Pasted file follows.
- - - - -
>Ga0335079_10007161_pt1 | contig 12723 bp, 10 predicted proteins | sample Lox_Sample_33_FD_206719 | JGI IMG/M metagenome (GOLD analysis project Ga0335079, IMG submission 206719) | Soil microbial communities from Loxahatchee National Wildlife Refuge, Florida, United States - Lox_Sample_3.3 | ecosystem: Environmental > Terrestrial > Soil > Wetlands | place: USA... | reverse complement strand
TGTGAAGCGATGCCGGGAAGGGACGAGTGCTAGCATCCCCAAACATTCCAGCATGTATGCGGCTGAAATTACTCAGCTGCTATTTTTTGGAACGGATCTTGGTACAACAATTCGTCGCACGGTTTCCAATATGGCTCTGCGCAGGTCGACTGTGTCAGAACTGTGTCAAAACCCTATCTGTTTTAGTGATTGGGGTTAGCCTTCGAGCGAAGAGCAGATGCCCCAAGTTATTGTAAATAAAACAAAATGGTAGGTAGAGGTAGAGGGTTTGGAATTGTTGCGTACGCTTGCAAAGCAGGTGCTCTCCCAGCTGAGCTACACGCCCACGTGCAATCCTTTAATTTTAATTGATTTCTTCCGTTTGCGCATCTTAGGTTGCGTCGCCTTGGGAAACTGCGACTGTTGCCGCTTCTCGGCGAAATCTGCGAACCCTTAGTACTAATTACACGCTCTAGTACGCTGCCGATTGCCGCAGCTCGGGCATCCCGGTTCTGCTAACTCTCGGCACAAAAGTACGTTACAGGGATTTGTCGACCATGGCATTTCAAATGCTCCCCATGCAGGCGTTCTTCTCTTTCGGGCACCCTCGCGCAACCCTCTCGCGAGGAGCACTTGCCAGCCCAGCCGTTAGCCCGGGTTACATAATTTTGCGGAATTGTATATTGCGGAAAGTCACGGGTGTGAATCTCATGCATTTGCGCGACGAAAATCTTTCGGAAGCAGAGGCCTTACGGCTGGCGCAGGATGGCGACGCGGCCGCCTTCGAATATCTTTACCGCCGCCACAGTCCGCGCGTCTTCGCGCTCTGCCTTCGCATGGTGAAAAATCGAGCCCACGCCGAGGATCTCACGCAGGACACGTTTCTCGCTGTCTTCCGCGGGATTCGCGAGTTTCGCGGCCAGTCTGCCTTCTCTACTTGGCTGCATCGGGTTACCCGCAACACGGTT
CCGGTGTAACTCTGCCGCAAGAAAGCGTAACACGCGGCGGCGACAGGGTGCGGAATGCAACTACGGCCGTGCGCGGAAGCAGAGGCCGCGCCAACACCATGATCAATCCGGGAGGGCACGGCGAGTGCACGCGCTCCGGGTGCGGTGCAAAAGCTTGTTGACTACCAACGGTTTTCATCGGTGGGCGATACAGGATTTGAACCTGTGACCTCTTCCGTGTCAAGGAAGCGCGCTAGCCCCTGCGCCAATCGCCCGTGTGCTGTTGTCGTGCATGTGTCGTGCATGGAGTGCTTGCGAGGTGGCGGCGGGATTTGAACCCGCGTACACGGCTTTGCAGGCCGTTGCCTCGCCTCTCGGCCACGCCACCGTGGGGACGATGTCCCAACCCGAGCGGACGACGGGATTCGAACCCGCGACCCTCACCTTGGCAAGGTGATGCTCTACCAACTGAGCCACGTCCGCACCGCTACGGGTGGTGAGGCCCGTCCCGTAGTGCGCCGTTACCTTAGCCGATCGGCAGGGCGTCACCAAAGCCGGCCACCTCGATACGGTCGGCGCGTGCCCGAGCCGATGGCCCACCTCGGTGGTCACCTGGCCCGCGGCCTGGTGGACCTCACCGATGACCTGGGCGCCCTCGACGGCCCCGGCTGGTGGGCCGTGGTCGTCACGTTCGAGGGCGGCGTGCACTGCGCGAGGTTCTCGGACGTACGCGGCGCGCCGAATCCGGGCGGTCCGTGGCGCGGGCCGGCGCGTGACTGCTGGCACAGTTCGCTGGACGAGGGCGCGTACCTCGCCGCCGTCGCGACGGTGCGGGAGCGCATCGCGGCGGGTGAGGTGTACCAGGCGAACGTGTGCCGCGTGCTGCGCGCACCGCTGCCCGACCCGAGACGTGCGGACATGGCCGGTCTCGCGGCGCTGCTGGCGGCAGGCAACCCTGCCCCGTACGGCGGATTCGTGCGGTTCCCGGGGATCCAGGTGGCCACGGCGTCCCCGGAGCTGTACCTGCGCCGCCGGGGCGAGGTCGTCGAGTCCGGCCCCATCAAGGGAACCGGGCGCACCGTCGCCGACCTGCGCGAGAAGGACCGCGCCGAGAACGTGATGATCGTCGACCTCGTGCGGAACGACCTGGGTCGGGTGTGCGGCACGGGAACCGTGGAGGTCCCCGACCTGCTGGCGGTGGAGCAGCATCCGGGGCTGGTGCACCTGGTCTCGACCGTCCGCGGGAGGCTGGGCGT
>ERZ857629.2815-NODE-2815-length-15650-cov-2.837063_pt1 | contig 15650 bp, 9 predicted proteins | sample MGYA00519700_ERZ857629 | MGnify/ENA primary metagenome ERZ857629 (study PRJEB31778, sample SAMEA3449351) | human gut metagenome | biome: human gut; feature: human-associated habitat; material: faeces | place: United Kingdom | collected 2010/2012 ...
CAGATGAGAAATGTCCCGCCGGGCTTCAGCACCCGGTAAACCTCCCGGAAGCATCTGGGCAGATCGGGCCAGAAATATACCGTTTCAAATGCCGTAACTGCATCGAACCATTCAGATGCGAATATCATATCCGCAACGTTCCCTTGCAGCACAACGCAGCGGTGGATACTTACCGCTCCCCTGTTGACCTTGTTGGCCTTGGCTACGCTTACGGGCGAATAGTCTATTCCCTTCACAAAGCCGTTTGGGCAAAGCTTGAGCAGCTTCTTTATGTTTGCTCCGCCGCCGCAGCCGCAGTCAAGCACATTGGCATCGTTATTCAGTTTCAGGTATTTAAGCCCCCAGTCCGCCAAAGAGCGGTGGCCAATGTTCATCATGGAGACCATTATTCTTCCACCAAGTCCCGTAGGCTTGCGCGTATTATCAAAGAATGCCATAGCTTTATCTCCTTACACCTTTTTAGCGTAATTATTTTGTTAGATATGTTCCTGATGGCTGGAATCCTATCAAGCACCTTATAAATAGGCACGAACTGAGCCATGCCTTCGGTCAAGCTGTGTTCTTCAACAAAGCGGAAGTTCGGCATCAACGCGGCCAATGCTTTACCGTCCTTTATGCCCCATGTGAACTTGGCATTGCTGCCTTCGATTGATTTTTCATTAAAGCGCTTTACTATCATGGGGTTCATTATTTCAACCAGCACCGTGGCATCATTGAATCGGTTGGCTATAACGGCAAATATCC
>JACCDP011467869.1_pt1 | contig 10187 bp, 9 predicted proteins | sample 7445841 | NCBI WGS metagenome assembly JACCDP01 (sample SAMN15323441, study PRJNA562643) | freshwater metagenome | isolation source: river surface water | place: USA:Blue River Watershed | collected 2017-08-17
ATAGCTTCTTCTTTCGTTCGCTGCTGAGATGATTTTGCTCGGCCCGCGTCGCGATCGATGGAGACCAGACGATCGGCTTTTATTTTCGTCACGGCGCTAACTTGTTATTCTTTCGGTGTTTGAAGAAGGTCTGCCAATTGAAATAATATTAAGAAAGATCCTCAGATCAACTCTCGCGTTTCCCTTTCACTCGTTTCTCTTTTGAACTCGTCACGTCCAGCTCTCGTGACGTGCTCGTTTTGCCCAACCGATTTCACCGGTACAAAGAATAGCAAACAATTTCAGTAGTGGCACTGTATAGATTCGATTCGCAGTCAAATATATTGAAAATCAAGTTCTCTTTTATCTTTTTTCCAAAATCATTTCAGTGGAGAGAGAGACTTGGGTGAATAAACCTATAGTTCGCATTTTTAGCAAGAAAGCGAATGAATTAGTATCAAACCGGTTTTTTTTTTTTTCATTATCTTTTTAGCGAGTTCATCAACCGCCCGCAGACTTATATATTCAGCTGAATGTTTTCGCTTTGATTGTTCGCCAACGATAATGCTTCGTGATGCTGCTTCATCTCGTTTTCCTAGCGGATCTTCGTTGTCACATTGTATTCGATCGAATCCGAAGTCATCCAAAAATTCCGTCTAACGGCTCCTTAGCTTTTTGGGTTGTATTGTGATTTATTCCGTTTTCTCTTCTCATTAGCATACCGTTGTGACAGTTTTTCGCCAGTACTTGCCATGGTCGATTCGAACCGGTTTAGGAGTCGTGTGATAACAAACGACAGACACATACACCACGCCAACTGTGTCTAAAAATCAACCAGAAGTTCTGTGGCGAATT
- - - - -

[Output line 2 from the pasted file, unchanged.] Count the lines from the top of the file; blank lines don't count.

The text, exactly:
TGTGAAGCGATGCCGGGAAGGGACGAGTGCTAGCATCCCCAAACATTCCAGCATGTATGCGGCTGAAATTACTCAGCTGCTATTTTTTGGAACGGATCTTGGTACAACAATTCGTCGCACGGTTTCCAATATGGCTCTGCGCAGGTCGACTGTGTCAGAACTGTGTCAAAACCCTATCTGTTTTAGTGATTGGGGTTAGCCTTCGAGCGAAGAGCAGATGCCCCAAGTTATTGTAAATAAAACAAAATGGTAGGTAGAGGTAGAGGGTTTGGAATTGTTGCGTACGCTTGCAAAGCAGGTGCTCTCCCAGCTGAGCTACACGCCCACGTGCAATCCTTTAATTTTAATTGATTTCTTCCGTTTGCGCATCTTAGGTTGCGTCGCCTTGGGAAACTGCGACTGTTGCCGCTTCTCGGCGAAATCTGCGAACCCTTAGTACTAATTACACGCTCTAGTACGCTGCCGATTGCCGCAGCTCGGGCATCCCGGTTCTGCTAACTCTCGGCACAAAAGTACGTTACAGGGATTTGTCGACCATGGCATTTCAAATGCTCCCCATGCAGGCGTTCTTCTCTTTCGGGCACCCTCGCGCAACCCTCTCGCGAGGAGCACTTGCCAGCCCAGCCGTTAGCCCGGGTTACATAATTTTGCGGAATTGTATATTGCGGAAAGTCACGGGTGTGAATCTCATGCATTTGCGCGACGAAAATCTTTCGGAAGCAGAGGCCTTACGGCTGGCGCAGGATGGCGACGCGGCCGCCTTCGAATATCTTTACCGCCGCCACAGTCCGCGCGTCTTCGCGCTCTGCCTTCGCATGGTGAAAAATCGAGCCCACGCCGAGGATCTCACGCAGGACACGTTTCTCGCTGTCTTCCGCGGGATTCGCGAGTTTCGCGGCCAGTCTGCCTTCTCTACTTGGCTGCATCGGGTTACCCGCAACACGGTT